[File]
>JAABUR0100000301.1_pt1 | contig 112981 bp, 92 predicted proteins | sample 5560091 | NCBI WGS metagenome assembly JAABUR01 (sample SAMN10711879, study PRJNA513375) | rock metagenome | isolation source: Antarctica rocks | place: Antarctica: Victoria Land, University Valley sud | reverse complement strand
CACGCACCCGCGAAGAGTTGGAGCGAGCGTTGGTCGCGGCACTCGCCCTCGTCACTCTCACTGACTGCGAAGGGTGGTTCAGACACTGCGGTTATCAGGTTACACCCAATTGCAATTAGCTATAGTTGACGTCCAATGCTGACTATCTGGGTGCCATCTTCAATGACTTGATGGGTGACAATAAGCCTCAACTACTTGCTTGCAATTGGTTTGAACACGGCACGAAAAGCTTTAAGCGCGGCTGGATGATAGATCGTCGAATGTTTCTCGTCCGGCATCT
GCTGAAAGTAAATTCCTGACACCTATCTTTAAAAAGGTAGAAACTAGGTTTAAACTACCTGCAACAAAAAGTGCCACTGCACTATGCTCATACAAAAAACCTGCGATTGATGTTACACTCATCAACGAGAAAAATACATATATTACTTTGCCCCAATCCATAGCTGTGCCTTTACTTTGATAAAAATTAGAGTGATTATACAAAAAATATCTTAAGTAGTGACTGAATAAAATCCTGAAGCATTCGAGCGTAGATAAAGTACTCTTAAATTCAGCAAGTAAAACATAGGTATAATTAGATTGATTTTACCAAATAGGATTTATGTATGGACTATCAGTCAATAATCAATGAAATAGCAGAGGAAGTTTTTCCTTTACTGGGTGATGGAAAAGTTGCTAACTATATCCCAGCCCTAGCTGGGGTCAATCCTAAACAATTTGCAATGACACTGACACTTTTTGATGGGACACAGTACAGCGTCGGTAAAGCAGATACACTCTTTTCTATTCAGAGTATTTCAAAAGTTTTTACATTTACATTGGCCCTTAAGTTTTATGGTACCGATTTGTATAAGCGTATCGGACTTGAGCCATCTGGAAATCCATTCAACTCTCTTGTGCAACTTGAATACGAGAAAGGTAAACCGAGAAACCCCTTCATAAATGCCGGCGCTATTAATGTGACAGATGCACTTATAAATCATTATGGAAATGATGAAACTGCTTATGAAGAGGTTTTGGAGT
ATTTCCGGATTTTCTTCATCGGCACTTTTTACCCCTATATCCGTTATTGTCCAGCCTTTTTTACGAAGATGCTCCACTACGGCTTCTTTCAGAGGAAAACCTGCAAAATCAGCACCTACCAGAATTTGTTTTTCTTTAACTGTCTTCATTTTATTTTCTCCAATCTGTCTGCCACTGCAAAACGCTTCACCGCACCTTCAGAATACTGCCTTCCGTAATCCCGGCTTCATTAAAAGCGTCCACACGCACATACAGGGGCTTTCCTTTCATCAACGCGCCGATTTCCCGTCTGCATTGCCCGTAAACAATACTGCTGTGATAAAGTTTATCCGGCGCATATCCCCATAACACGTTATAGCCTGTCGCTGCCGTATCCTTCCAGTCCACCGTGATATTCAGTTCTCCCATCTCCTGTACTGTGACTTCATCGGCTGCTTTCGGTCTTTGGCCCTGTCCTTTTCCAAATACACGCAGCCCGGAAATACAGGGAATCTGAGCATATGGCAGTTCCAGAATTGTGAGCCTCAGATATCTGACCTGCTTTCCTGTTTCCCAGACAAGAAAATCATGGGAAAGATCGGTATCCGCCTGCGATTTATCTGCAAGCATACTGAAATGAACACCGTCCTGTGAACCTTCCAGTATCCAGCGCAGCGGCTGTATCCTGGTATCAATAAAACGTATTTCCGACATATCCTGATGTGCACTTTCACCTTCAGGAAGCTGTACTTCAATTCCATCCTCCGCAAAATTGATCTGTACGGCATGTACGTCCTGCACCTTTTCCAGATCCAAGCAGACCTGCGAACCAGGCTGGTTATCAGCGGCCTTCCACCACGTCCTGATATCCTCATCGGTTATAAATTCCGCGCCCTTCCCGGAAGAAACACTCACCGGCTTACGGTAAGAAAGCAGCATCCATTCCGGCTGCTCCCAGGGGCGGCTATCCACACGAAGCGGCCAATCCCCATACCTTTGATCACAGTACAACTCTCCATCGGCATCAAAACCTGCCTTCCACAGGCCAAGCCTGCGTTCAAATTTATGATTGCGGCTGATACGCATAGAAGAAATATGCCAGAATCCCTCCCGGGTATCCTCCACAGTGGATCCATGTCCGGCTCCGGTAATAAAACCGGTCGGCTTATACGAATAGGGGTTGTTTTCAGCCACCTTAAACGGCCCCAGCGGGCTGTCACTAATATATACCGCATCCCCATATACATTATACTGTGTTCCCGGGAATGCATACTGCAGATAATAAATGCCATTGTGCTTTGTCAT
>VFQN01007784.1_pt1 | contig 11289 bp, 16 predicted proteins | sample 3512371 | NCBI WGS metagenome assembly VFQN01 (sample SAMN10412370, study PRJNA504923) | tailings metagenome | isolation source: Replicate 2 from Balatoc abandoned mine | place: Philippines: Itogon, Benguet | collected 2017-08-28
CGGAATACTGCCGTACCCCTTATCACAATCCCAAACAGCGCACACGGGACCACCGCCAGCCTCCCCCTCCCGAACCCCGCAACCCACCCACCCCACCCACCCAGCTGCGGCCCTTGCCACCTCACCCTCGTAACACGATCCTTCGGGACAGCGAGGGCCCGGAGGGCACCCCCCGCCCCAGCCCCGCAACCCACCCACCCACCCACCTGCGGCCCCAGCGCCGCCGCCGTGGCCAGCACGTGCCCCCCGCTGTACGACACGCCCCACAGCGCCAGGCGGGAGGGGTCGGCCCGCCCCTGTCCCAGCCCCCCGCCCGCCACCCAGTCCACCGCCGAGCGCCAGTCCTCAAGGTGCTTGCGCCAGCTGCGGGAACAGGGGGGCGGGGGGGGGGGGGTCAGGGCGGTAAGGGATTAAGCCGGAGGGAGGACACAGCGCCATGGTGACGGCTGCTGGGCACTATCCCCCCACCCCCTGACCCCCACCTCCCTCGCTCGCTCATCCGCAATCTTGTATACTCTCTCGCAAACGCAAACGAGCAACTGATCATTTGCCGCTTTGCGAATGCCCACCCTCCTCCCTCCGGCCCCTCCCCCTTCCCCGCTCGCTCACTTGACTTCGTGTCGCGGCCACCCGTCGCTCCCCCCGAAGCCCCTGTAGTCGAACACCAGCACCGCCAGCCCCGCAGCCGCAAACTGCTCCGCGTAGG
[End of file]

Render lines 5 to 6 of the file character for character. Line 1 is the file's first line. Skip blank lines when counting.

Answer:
>VFQN01007784.1_pt1 | contig 11289 bp, 16 predicted proteins | sample 3512371 | NCBI WGS metagenome assembly VFQN01 (sample SAMN10412370, study PRJNA504923) | tailings metagenome | isolation source: Replicate 2 from Balatoc abandoned mine | place: Philippines: Itogon, Benguet | collected 2017-08-28
CGGAATACTGCCGTACCCCTTATCACAATCCCAAACAGCGCACACGGGACCACCGCCAGCCTCCCCCTCCCGAACCCCGCAACCCACCCACCCCACCCACCCAGCTGCGGCCCTTGCCACCTCACCCTCGTAACACGATCCTTCGGGACAGCGAGGGCCCGGAGGGCACCCCCCGCCCCAGCCCCGCAACCCACCCACCCACCCACCTGCGGCCCCAGCGCCGCCGCCGTGGCCAGCACGTGCCCCCCGCTGTACGACACGCCCCACAGCGCCAGGCGGGAGGGGTCGGCCCGCCCCTGTCCCAGCCCCCCGCCCGCCACCCAGTCCACCGCCGAGCGCCAGTCCTCAAGGTGCTTGCGCCAGCTGCGGGAACAGGGGGGCGGGGGGGGGGGGGTCAGGGCGGTAAGGGATTAAGCCGGAGGGAGGACACAGCGCCATGGTGACGGCTGCTGGGCACTATCCCCCCACCCCCTGACCCCCACCTCCCTCGCTCGCTCATCCGCAATCTTGTATACTCTCTCGCAAACGCAAACGAGCAACTGATCATTTGCCGCTTTGCGAATGCCCACCCTCCTCCCTCCGGCCCCTCCCCCTTCCCCGCTCGCTCACTTGACTTCGTGTCGCGGCCACCCGTCGCTCCCCCCGAAGCCCCTGTAGTCGAACACCAGCACCGCCAGCCCCGCAGCCGCAAACTGCTCCGCGTAGG